As of July, Sarnia had issued 68 single-family home building permits for 2021. That’s already better than the total of 65 issued for all of last year.

Currently, there is just a 24-day inventory of homes listed for sale locally.

“Typically, we would like to see a 30 to 60-day inventory … and we’re just nowhere near that now,” Longo said.

Those higher levels would indicate the Sarnia area was returning to a more traditional and balanced market, he said.

The median number of days listings are on the local market sat at eight in July, compared to 14 days in July 2019.

pmorden@postmedia.com

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Metro Vancouver real estate market levelling out, demand remains high – News 1130

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VANCOUVER (NEWS 1130) — It’s been a hot stretch for home sales in Metro Vancouver during the pandemic but the latest numbers point to a more moderate market.

Sales in July dropped off 12 percent compared with June, according to the Real Estate Board of Greater Vancouver (REBGV)

“Moderation was the name of the game in July. Home sales and listings fell in line with typical seasonal patterns as summer got going in earnest in July. On top of moderating market activity, price growth has leveled off in most areas and home types,” says Keith Stewart, REBGV economist in a statement.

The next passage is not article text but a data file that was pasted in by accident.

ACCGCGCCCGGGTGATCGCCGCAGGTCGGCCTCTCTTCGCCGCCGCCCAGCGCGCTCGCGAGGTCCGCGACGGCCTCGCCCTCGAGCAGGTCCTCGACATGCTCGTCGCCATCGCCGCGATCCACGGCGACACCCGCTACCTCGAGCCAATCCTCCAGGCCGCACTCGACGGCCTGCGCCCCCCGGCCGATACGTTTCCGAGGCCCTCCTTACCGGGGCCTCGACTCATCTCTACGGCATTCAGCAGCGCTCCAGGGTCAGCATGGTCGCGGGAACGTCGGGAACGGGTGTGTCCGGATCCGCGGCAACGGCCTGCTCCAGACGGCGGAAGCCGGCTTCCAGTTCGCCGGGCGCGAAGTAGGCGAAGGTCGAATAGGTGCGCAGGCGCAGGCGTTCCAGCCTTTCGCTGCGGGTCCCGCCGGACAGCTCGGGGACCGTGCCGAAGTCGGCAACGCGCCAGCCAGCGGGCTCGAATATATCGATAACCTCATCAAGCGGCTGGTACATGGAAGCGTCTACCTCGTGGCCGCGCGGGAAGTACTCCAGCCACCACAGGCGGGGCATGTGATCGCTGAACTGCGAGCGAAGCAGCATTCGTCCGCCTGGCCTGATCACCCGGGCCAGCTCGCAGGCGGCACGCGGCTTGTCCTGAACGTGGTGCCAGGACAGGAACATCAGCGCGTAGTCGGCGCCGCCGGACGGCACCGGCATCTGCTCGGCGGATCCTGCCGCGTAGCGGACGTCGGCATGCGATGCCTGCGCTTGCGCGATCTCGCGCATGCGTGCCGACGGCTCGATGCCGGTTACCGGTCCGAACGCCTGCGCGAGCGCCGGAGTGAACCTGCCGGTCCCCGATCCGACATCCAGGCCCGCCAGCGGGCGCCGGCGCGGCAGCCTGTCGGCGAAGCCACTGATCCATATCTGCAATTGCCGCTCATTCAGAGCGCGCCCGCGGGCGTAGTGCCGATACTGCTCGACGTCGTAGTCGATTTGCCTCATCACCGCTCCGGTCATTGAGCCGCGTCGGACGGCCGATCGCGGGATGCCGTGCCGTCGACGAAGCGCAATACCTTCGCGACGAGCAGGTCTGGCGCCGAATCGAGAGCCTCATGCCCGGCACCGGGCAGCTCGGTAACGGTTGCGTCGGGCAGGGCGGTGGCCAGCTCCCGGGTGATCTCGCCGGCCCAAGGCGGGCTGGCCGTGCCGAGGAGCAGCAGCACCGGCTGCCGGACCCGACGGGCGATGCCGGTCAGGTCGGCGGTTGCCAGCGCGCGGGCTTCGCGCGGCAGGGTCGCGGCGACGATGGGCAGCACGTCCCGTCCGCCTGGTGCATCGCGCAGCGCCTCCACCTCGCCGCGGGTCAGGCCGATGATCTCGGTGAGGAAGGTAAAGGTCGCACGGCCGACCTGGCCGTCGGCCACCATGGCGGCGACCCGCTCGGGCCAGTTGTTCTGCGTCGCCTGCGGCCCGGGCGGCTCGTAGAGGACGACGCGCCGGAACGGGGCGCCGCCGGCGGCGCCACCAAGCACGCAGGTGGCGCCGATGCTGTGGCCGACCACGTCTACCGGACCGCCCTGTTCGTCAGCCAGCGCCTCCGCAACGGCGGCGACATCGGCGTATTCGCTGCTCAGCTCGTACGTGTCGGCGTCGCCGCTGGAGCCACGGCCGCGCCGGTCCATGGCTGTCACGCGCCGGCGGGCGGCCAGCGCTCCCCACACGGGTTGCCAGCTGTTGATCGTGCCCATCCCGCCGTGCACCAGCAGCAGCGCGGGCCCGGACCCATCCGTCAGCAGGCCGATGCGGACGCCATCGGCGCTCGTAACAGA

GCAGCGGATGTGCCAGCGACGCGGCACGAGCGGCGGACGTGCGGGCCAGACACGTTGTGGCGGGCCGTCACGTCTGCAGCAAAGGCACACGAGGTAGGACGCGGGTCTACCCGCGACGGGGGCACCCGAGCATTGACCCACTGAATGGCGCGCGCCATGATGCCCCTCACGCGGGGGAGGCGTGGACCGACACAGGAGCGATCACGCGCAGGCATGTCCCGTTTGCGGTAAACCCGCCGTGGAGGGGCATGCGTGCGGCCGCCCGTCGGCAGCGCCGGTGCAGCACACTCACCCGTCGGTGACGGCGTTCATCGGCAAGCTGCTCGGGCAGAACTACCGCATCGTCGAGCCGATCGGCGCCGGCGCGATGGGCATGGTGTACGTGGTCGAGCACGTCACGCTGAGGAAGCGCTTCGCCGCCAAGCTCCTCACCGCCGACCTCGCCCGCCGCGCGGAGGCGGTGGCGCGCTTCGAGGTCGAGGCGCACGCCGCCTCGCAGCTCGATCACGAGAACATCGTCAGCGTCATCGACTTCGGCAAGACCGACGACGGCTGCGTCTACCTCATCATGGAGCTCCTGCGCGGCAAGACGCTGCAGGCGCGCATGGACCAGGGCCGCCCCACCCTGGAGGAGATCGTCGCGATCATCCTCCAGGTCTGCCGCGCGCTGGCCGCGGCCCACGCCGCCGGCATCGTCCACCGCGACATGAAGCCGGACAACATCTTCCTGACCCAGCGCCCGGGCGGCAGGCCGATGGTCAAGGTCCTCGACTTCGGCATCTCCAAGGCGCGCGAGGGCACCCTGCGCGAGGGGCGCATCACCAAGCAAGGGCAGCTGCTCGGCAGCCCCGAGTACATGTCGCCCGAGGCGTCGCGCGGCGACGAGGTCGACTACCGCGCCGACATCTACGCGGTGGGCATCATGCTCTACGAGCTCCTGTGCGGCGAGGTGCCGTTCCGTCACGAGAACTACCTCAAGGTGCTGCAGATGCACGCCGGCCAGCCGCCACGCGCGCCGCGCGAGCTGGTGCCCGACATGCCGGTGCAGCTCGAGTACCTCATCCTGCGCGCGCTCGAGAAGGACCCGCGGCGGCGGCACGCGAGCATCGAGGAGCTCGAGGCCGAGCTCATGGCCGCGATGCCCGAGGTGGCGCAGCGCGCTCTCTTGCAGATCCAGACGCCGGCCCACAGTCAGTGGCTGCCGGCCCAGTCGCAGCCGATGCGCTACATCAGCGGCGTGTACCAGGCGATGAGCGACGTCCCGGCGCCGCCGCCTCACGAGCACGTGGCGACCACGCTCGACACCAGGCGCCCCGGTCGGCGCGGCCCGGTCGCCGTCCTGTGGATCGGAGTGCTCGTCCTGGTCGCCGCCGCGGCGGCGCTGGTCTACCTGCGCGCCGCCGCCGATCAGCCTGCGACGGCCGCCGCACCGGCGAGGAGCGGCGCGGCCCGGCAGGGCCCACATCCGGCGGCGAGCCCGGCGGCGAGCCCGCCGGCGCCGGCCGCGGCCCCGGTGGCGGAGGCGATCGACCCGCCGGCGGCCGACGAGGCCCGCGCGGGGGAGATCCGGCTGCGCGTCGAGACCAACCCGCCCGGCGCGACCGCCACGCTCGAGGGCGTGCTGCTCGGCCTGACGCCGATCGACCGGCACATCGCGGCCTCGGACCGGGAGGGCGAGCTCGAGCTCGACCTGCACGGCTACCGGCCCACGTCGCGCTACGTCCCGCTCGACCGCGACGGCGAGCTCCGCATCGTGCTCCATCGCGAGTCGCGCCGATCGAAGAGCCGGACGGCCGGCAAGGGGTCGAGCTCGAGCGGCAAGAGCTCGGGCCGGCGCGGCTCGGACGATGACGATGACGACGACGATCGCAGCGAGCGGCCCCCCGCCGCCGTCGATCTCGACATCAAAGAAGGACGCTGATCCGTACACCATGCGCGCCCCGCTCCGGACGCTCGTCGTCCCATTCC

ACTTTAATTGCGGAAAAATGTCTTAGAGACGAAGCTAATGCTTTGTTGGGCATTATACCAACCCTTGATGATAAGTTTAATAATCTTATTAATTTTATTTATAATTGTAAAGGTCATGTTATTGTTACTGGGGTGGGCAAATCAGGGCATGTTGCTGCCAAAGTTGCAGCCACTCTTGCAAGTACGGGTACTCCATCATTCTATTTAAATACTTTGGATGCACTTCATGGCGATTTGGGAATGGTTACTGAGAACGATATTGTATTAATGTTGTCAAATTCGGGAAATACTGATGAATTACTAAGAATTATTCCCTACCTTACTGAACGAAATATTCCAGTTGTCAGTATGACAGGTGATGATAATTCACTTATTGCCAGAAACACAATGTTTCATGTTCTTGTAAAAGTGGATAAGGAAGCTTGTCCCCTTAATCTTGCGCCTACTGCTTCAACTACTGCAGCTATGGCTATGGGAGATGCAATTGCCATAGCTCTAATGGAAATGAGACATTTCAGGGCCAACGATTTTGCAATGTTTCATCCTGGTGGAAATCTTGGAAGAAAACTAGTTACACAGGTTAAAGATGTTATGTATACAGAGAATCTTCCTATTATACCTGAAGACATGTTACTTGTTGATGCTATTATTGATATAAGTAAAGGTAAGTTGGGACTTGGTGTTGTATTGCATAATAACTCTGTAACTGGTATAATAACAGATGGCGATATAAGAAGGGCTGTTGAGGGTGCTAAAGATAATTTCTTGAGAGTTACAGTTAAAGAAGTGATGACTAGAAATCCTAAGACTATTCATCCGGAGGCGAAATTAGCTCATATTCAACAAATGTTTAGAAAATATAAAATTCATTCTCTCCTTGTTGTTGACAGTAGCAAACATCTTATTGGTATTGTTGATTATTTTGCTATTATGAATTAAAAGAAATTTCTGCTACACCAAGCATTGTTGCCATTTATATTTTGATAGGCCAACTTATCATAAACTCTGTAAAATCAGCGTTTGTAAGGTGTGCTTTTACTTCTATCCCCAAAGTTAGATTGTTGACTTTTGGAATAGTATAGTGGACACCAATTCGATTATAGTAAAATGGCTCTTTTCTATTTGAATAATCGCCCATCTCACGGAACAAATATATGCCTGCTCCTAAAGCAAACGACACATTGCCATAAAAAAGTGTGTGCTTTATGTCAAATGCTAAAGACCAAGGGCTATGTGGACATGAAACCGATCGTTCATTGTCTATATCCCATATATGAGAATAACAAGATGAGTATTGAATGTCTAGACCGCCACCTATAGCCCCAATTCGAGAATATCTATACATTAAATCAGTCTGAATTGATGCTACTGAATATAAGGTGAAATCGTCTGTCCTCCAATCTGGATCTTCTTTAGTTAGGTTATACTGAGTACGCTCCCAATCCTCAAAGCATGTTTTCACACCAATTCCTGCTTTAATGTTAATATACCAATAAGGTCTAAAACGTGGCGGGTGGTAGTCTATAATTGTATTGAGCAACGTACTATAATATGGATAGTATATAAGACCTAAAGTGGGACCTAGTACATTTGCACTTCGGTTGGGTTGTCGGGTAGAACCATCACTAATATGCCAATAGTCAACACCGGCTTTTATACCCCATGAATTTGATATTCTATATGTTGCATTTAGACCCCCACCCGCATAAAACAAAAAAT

RELATED: B.C. demand for detached homes driving up prices across province: expert

It was by no means a slow month, however, with more than 3000 sales — which is well above the 10-year average.

“Low housing supply remains a fundamental factor in Metro Vancouver’s housing market,” Stewart continues.

“Home sales remain above average and we’re starting to see price increases relent as well. Going forward, the supply of homes for sale will be among the most critical factors to watch. This will determine the next direction for house price trends.”

The composite benchmark price for residential properties in the region was $1,175,500, which was up 13.8 per cent compared to July 2020 but the same as in June of 2021. Townhouses sold the swiftest, with properties being on the market for an average of 20 days. For detached homes, the average was 30.

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Reserve Real Estate: Wine-Centric Homes Around The World Starting At $6 Million – Forbes